Amidst all the discussion and debate in the world right now concerning how to respond to the refugee, I am convinced that our greatest need is to hear from God’s Word—to see how God relates and responds to the refugee. What is most needed in our culture, and particularly in the church, is a God-centered view of the refugee crisis.
Five Biblical Truths Concerning God
So in view of more practical discussions my aim is to point us to five biblical truths concerning God. These are five truths that I assume we all know, but I hope these truths might serve as reminders that help us see the refugee through the lens of the majesty, glory, and grandeur of our God. These five truths then lead to five exhortations.
1. God reigns sovereign over all things, even the refugee crisis.
As we look at all that is going on in the world around us, we must remember that God is sovereign over it all, even the refugee crisis. This is the testimony of Scripture from beginning to end. Consider . . .
God is sovereign over all nature.
The wind blows at His bidding; the light of the sun shines according to His command; the stars in the sky appear because our God brings them out “one by one and calls forth each of them by name. Because of his great power and mighty strength, not one of them is missing” (Isaiah 40:26, NIV). There is not a speck of dust on the planet that exists apart from the sovereignty of our God.
God is sovereign over nations.
He charts the course of countries. He holds the rulers of the earth in the palm of His hand. This is good news that we must remember: it is good news to know that Assad in Syria is not sovereign over all. It is good news to know that Vladimir Putin in Russia is not sovereign over all. Neither is Kim Jong Un in North Korea or Benjamin Netanyahu in Israel or Barack Obama in the United States. Our God is sovereign over all of them. It is good news to know that no matter what happens in 2016, neither Hillary Clinton nor Donald Trump are sovereign over all. God is.
God is sovereign over suffering in this world, including the refugee crisis.
Remember the book of Job, where God is called “the Almighty” 31 times, and the story is told in such a way that it is clear: God is sovereign over everything, and Satan is sovereign over nothing. In Job 1, the Accuser appears before God with limited ability. He must be allowed by God to afflict. Amidst all the mystery that shrouds this scene, one conclusion is clear: the power of Satan is limited by the prerogative of God. Satan can’t do anything apart from divine permission. Satan is on a leash, and God holds the reigns. In Job we learn that . . .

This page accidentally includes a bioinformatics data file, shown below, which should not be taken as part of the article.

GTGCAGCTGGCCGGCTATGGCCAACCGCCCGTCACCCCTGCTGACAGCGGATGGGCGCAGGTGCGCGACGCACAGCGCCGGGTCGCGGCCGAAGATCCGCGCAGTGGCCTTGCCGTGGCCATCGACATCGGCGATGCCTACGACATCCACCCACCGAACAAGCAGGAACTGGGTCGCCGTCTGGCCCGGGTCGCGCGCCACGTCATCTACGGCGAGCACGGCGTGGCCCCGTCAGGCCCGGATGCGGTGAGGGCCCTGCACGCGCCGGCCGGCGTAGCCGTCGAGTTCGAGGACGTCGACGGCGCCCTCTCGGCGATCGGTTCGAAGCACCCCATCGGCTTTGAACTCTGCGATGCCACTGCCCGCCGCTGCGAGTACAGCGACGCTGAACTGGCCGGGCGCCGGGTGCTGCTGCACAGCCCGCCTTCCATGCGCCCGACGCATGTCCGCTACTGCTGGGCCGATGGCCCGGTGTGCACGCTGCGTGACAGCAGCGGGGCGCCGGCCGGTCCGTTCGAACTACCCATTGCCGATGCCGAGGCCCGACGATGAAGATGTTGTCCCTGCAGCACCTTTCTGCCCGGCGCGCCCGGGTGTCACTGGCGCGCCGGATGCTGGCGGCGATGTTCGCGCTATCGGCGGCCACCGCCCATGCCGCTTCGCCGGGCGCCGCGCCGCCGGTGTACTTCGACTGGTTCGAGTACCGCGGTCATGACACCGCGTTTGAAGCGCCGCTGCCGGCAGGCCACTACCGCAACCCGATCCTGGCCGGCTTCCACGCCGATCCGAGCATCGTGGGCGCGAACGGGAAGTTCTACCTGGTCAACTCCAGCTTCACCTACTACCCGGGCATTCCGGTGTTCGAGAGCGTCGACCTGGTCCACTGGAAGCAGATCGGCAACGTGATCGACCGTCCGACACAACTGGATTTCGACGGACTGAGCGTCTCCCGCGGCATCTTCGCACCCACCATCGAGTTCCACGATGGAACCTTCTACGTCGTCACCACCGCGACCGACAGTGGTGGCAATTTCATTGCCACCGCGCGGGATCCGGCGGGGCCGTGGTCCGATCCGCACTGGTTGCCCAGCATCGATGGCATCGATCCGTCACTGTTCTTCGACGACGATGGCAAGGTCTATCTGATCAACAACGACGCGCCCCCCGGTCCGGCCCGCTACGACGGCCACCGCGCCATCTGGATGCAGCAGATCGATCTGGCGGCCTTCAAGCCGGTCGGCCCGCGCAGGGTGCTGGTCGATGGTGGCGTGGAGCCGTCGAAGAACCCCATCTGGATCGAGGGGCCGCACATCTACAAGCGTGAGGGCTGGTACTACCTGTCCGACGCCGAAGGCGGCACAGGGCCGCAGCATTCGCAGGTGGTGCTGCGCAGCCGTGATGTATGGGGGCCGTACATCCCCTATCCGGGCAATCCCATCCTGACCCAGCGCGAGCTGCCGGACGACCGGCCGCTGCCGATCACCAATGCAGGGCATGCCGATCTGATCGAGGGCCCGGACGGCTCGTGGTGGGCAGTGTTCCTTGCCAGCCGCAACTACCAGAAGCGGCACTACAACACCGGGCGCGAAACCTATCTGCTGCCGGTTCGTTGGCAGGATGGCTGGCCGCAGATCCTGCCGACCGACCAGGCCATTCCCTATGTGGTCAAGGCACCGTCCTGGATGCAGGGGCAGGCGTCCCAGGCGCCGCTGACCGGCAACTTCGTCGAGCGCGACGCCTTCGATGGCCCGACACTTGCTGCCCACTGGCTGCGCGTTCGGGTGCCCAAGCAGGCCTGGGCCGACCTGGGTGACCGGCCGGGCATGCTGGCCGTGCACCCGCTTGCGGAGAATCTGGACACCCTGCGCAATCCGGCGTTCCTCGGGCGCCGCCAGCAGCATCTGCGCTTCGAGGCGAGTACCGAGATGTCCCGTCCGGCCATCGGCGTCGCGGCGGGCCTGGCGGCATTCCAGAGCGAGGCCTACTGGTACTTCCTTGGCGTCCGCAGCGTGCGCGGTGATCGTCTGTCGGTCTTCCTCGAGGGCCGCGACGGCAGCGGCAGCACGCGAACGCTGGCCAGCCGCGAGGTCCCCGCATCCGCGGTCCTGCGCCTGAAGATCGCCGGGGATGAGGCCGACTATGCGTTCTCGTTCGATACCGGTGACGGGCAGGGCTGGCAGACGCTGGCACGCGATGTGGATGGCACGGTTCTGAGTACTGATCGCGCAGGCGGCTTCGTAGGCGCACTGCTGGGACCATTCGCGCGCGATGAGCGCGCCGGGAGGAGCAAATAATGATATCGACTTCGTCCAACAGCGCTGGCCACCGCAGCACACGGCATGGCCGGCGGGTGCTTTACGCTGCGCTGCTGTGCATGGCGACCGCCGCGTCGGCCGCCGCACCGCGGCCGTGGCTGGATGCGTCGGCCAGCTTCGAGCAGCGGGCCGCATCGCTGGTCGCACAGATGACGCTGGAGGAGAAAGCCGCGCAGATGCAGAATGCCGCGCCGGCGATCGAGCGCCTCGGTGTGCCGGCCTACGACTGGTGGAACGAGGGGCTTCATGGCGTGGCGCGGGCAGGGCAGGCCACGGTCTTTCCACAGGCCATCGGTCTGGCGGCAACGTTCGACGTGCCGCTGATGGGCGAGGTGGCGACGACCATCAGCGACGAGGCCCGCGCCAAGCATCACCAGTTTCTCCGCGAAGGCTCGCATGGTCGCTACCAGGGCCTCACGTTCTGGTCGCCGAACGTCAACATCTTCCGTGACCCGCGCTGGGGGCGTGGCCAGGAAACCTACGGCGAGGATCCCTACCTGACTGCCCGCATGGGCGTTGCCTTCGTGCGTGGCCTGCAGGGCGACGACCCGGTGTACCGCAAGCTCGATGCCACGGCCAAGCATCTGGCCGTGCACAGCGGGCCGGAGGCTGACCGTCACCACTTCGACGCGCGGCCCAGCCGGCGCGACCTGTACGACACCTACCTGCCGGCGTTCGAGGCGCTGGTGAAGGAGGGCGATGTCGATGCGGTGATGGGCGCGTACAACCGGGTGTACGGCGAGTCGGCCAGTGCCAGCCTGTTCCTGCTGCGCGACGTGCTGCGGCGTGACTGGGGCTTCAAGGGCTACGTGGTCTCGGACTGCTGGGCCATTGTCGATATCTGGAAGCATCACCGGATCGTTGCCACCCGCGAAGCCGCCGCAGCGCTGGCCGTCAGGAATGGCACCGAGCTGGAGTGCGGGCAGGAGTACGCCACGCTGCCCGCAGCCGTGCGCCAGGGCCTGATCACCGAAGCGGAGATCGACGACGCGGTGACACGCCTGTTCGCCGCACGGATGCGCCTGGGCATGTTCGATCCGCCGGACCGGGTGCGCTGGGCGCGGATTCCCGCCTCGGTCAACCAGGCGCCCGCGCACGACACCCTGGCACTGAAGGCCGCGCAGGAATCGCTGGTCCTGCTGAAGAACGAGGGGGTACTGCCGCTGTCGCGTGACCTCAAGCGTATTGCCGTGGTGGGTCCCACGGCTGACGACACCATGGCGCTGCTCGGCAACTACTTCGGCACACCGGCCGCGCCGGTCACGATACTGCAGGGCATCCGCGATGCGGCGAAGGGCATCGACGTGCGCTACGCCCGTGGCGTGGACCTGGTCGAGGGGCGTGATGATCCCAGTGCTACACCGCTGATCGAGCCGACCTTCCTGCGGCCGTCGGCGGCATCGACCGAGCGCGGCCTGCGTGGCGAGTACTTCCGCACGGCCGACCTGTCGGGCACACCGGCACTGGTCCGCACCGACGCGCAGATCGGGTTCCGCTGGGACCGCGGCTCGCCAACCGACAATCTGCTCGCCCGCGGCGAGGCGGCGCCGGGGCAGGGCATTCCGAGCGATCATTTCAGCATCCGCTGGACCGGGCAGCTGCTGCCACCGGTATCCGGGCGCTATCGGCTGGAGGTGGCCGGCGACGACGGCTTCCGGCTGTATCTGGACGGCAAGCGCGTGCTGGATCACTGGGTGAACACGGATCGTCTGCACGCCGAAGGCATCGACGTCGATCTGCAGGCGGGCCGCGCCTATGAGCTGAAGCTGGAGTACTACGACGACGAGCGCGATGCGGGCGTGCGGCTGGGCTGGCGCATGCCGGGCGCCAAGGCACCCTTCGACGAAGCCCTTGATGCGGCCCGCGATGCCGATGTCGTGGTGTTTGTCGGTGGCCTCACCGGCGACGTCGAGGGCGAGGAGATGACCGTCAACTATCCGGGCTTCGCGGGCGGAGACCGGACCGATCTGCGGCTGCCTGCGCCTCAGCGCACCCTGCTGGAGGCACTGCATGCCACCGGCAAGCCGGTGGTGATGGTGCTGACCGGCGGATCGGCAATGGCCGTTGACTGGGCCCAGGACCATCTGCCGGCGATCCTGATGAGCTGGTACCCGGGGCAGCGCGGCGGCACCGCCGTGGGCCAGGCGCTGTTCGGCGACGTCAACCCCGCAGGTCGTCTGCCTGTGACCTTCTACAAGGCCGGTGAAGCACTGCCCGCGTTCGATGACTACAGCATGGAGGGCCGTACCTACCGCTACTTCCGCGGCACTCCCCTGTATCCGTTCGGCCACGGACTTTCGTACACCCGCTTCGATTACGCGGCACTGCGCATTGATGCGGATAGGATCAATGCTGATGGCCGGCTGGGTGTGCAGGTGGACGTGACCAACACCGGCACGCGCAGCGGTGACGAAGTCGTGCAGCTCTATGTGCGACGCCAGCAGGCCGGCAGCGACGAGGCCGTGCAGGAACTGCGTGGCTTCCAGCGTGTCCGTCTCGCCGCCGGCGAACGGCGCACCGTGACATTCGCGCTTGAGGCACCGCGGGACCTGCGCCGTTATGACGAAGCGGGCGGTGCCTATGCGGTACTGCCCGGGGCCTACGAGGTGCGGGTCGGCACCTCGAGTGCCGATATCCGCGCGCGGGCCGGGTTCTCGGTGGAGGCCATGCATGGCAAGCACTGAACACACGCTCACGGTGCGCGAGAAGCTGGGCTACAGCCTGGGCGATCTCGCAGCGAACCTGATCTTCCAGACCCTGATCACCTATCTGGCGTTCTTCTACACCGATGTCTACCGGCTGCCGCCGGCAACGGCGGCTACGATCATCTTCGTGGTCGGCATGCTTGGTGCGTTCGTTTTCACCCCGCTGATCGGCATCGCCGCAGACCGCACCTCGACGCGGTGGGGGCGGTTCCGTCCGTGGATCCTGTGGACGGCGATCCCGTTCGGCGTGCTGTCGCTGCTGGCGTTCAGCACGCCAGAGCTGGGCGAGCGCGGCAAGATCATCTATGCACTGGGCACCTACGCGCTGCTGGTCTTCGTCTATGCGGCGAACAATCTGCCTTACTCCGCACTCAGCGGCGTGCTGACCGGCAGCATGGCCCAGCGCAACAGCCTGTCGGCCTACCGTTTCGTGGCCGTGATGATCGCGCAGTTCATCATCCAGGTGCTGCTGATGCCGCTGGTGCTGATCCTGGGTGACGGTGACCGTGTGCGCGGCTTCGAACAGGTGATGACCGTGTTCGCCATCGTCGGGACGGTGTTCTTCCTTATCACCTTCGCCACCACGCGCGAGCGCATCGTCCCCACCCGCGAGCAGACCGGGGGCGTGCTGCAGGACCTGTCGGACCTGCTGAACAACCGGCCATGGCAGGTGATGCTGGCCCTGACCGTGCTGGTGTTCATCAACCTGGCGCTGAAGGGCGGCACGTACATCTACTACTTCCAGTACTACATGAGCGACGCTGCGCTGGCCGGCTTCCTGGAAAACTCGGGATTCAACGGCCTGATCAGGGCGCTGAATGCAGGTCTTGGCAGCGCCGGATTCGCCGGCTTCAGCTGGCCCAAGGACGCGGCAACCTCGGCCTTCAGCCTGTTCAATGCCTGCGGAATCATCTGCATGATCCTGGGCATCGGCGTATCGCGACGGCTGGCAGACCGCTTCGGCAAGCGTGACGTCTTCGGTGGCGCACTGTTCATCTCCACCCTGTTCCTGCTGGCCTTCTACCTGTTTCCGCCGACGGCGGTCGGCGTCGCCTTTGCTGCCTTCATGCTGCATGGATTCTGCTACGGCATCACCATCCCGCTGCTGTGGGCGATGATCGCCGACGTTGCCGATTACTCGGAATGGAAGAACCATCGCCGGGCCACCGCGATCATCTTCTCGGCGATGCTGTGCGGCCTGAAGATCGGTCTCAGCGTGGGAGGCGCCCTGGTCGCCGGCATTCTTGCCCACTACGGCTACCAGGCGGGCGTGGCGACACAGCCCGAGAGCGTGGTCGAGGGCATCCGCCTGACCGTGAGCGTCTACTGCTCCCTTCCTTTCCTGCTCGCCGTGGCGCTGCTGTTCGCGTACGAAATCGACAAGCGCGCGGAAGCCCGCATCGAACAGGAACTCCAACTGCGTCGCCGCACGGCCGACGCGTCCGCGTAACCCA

God is almighty; Satan is not.
He is omnipotent; Satan is not.
God is omniscient; Satan is not.
He is omnipresent; Satan is not.
God is sovereign; Satan is not sovereign.
Satan is never sovereign. When Job is inflicted with sores, it’s not Satan who has ultimate power over Job’s health; God does.
God is sovereign over life and death.
Satan is not sovereign over whether or not Job lives or dies; God is. If God wills, we live, James 4:15 says. If God doesn’t will, we die. Job makes clear: God is sovereign over comfort, and God is sovereign over calamity. He says, “The Lord gave, and the Lord has taken away” (Job 1:21) . . . not “The Lord gives . . . and Satan takes away.” Job asks his wife, “Shall we receive good from God, and shall we not receive evil?” (Job 2:10) Then, in the same verse, the Bible tells us, “In all this Job did not sin with his lips” (Job 2:10). So we must be careful in our lives not to sin with our lips, or even with our thoughts.
God is sovereign over suffering.
In view of suffering in the world like we are considering, entire theologies have developed which claim that God is doing the best He can under the circumstances, but ultimately He doesn’t have control over evil and suffering around us. But let me remind us: amidst suffering in this world, it will not bring much comfort to consider that Satan is in control. If the power of God is limited, then how can we be confident in any promises He has made?
Obviously, there is mystery in Scripture (and debate among Christians) over how God’s sovereignty intertwines with man’s responsibility, but the Bible is crystal clear on this: God is in control, and Satan is controlled. God is sovereign, and Satan is subordinate. This is not some sort of Star Wars dualism, where good and evil are equal forces warring against one another. No, this is not dualism; this is domination. And it’s all over Scripture . . .
When Job is afflicted, God is in control.
Joseph was sold into slavery, but God was in control.